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Sokha's plea for ‘trust’ falls on deaf ears

Opposition acting leader Kem Sokha speaks at the Cambodia National Rescue Party headquarters on Monday. Photo supplied
Opposition acting leader Kem Sokha speaks at the Cambodia National Rescue Party headquarters on Monday. Photo supplied

Sokha's plea for ‘trust’ falls on deaf ears

The Kingdom’s political stalemate looks set to continue, with an entreaty for cooperation from Cambodia National Rescue Party acting leader Kem Sokha yesterday swatted away by the ruling Cambodian People’s Party.

Sokha has now spent more than two months holed up in the party’s Phnom Penh headquarters after an attempt by armed police to arrest him in late May for ignoring a court summons linked to his alleged affair with a hairdresser.

The case, which has landed four human rights workers, an election official and an opposition commune chief in jail, has been widely slammed by critics of the government as a political ploy to neutralise their rivals.

However, the CPP has steadfastly denied this, saying that the defendants have broken the law and should face the consequences.

Speaking yesterday, Sokha, who is the party’s most senior leader in the country after CNRP president Sam Rainsy fled into self-imposed exile last year, issued a thinly veiled appeal to the CPP, saying it was time for talk and trust.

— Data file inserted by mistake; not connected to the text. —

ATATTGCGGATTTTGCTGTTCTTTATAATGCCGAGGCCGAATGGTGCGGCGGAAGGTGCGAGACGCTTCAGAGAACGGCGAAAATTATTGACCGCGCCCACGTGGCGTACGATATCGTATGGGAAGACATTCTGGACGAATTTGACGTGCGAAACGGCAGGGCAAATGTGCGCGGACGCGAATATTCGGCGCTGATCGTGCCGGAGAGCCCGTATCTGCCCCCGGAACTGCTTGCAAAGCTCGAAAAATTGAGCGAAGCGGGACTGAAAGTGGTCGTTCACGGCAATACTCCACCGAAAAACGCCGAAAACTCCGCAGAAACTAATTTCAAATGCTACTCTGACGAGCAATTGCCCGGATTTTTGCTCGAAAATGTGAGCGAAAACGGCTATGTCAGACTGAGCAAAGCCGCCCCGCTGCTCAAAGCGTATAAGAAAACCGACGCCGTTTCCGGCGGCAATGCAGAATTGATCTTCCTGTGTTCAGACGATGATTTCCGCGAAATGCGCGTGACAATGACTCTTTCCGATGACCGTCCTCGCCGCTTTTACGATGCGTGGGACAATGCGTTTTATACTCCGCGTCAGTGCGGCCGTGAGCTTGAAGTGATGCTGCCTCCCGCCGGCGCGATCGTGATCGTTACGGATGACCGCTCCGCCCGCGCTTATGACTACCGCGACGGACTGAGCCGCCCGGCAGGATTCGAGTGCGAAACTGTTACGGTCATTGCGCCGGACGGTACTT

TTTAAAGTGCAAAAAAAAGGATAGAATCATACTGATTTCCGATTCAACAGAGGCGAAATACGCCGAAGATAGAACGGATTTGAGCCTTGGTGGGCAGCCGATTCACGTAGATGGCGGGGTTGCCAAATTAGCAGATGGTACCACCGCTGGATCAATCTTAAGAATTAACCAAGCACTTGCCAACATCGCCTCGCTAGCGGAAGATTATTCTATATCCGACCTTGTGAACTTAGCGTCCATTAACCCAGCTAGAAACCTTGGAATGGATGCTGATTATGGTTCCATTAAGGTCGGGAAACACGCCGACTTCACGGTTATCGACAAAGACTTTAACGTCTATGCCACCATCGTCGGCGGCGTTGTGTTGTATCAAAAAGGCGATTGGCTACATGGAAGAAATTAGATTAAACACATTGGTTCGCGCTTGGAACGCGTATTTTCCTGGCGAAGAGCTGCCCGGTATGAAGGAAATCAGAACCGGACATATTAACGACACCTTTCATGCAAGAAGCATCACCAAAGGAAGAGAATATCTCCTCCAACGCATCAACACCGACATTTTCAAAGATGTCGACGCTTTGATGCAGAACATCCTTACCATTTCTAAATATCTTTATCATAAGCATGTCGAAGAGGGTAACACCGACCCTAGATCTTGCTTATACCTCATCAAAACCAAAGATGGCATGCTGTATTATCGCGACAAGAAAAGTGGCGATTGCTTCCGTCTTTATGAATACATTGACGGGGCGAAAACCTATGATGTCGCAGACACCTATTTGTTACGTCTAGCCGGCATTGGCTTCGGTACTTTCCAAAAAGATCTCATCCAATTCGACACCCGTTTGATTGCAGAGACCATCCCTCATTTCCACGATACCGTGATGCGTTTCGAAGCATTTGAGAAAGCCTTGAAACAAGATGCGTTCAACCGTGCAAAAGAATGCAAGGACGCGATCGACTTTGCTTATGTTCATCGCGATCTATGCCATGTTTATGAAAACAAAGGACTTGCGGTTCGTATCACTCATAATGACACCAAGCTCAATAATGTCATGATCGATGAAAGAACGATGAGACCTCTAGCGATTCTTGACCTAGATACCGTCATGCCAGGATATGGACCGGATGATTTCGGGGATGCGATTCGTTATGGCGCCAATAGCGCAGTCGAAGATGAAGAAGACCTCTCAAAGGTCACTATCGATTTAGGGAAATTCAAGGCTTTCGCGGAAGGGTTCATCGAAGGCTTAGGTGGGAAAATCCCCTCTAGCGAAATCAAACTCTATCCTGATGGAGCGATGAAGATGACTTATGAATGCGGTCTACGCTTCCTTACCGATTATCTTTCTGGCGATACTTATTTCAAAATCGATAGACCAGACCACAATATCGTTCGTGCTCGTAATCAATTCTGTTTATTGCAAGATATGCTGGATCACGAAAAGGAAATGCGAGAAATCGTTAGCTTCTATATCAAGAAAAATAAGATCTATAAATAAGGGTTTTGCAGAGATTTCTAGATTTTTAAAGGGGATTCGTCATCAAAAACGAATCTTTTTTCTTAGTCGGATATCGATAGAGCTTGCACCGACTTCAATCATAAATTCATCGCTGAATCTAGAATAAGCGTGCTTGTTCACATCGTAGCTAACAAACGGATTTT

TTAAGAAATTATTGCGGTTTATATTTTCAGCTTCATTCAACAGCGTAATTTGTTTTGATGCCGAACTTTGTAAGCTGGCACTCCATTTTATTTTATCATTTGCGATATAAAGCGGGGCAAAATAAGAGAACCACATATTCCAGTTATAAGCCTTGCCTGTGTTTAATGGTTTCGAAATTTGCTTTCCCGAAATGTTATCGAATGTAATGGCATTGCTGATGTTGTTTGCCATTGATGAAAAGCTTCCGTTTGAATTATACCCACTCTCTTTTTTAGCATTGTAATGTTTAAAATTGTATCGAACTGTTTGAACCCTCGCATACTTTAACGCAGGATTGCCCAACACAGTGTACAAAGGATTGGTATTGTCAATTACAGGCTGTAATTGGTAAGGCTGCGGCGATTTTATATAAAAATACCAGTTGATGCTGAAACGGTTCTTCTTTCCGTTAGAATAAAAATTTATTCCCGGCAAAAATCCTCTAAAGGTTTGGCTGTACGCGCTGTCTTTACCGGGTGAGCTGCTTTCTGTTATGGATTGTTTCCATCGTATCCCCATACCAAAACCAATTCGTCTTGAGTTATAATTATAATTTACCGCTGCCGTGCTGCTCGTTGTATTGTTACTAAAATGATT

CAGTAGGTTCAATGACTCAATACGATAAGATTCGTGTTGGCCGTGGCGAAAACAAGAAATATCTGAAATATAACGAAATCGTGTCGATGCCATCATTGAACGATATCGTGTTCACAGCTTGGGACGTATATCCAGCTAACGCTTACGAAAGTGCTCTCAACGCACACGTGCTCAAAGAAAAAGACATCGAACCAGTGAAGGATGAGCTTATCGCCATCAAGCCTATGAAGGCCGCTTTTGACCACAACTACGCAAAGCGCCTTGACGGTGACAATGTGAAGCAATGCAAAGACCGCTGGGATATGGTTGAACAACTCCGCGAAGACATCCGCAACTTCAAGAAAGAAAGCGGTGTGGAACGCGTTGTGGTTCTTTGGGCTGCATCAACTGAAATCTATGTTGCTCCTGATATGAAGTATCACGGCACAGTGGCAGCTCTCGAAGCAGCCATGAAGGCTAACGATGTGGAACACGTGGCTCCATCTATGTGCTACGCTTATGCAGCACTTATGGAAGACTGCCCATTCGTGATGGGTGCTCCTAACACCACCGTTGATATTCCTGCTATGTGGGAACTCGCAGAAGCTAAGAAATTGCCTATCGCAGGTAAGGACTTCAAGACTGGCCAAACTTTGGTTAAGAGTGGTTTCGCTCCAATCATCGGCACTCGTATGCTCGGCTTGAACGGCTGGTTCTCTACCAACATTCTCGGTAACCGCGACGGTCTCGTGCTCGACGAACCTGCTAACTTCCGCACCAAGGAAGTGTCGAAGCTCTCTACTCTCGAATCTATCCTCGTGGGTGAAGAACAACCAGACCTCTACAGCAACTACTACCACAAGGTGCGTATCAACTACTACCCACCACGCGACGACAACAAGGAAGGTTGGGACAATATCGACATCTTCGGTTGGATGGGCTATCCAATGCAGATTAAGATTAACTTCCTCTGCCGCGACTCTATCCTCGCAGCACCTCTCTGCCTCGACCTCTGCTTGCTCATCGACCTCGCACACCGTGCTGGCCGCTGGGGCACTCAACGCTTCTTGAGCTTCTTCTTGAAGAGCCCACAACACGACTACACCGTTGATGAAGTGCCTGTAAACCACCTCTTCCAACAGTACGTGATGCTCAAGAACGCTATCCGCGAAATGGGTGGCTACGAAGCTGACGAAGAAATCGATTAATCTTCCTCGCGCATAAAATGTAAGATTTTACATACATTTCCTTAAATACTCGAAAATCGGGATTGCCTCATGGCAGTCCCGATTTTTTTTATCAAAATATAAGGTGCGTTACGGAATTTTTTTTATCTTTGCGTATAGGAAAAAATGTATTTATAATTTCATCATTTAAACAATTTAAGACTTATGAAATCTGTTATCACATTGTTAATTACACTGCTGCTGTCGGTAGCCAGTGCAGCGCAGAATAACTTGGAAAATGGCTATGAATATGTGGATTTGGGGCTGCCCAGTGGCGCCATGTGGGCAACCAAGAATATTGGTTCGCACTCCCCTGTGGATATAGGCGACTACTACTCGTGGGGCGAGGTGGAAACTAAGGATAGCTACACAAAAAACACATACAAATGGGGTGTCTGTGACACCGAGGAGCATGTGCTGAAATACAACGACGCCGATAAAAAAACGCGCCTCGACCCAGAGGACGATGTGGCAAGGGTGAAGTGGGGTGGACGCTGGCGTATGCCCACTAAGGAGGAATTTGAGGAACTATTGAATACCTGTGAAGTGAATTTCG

“I believe that it should be time for Cambodians to trust one another through expressing ideas and recognising the value of each other,” Sokha said. “We have to trust each other, stop colouring, threatening, killing, hating and taking revenge on one another, and turn to find a positive idea for serving all Cambodians protecting and developing the country together so it will become prosperous for all Cambodians in the future.”

However CPP spokesman Sok Eysan yesterday rejected the opposition’s message as a “trick”, saying the party cast itself in a positive light publicly but undermined their ruling counterparts, and caused “disunity” through what he said were unwarranted “attacks”.

“Do not shake our hand and step on our feet,” Eysan said, saying that it was “late” for negotiations.

He said the CPP would consider negotiations if the CNRP stopped its criticism, but also noted the party would wait for several ongoing legal cases against the opposition to finish before it engaged in talks.

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